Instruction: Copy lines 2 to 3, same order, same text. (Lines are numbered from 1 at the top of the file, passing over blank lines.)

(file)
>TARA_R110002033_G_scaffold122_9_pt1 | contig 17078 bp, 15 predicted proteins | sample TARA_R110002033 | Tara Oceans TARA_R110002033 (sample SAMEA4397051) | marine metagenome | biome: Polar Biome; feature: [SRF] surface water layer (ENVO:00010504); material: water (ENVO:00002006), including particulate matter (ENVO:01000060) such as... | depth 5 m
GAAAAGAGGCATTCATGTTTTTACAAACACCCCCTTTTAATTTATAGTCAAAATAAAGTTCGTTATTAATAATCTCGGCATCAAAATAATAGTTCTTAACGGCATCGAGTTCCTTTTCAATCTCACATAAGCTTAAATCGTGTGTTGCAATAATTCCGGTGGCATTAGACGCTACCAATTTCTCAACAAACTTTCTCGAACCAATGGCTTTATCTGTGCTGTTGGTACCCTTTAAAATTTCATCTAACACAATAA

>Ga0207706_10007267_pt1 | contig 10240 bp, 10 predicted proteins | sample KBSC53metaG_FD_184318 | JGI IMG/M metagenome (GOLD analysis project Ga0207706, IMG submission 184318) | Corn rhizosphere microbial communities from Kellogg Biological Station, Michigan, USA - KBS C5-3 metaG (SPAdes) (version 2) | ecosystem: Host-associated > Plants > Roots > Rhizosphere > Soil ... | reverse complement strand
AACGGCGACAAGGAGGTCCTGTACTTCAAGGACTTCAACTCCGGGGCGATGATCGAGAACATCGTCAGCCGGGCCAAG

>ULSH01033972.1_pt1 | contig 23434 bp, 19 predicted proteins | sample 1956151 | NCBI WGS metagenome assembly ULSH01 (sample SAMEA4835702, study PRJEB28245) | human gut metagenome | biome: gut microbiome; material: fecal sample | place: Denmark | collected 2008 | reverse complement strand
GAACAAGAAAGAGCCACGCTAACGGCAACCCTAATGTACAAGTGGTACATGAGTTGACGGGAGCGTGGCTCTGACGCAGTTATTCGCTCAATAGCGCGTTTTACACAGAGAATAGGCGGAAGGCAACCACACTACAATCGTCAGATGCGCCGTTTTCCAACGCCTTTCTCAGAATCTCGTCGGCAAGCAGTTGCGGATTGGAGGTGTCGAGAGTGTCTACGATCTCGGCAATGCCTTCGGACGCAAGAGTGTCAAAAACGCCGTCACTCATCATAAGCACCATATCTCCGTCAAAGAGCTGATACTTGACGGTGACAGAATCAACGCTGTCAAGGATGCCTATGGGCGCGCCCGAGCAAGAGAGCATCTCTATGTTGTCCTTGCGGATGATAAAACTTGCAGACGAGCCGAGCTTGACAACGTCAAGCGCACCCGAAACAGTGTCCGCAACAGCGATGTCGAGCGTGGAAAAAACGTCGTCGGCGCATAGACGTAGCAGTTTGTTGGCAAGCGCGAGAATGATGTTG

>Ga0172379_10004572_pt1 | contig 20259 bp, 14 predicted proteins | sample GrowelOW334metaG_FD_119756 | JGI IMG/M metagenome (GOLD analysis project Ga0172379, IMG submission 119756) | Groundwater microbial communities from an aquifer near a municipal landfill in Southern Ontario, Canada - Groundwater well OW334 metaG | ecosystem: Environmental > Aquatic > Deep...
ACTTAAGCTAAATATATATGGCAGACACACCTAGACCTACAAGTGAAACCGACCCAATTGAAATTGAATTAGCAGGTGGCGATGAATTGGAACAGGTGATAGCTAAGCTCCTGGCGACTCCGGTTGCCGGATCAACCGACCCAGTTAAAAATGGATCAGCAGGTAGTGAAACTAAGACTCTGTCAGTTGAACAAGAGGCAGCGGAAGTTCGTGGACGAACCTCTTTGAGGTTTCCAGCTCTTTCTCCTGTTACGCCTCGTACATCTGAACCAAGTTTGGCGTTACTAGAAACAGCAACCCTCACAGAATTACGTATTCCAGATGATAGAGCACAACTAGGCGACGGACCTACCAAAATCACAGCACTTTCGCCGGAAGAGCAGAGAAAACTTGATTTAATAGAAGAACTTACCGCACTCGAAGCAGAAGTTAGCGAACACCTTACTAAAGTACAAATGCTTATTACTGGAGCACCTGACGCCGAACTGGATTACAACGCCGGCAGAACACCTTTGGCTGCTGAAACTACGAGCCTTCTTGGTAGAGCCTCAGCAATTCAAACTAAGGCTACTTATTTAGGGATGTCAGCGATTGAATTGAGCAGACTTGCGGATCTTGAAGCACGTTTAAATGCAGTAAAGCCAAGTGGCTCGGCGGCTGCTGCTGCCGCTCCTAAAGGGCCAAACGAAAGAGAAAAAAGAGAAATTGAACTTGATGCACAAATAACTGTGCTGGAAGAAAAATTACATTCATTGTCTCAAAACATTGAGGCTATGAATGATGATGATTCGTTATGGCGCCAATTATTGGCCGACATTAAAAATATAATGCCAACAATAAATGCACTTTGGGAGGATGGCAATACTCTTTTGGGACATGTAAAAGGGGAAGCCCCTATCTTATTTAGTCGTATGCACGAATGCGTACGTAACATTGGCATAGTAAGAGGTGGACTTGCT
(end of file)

GAAAAGAGGCATTCATGTTTTTACAAACACCCCCTTTTAATTTATAGTCAAAATAAAGTTCGTTATTAATAATCTCGGCATCAAAATAATAGTTCTTAACGGCATCGAGTTCCTTTTCAATCTCACATAAGCTTAAATCGTGTGTTGCAATAATTCCGGTGGCATTAGACGCTACCAATTTCTCAACAAACTTTCTCGAACCAATGGCTTTATCTGTGCTGTTGGTACCCTTTAAAATTTCATCTAACACAATAA

>Ga0207706_10007267_pt1 | contig 10240 bp, 10 predicted proteins | sample KBSC53metaG_FD_184318 | JGI IMG/M metagenome (GOLD analysis project Ga0207706, IMG submission 184318) | Corn rhizosphere microbial communities from Kellogg Biological Station, Michigan, USA - KBS C5-3 metaG (SPAdes) (version 2) | ecosystem: Host-associated > Plants > Roots > Rhizosphere > Soil ... | reverse complement strand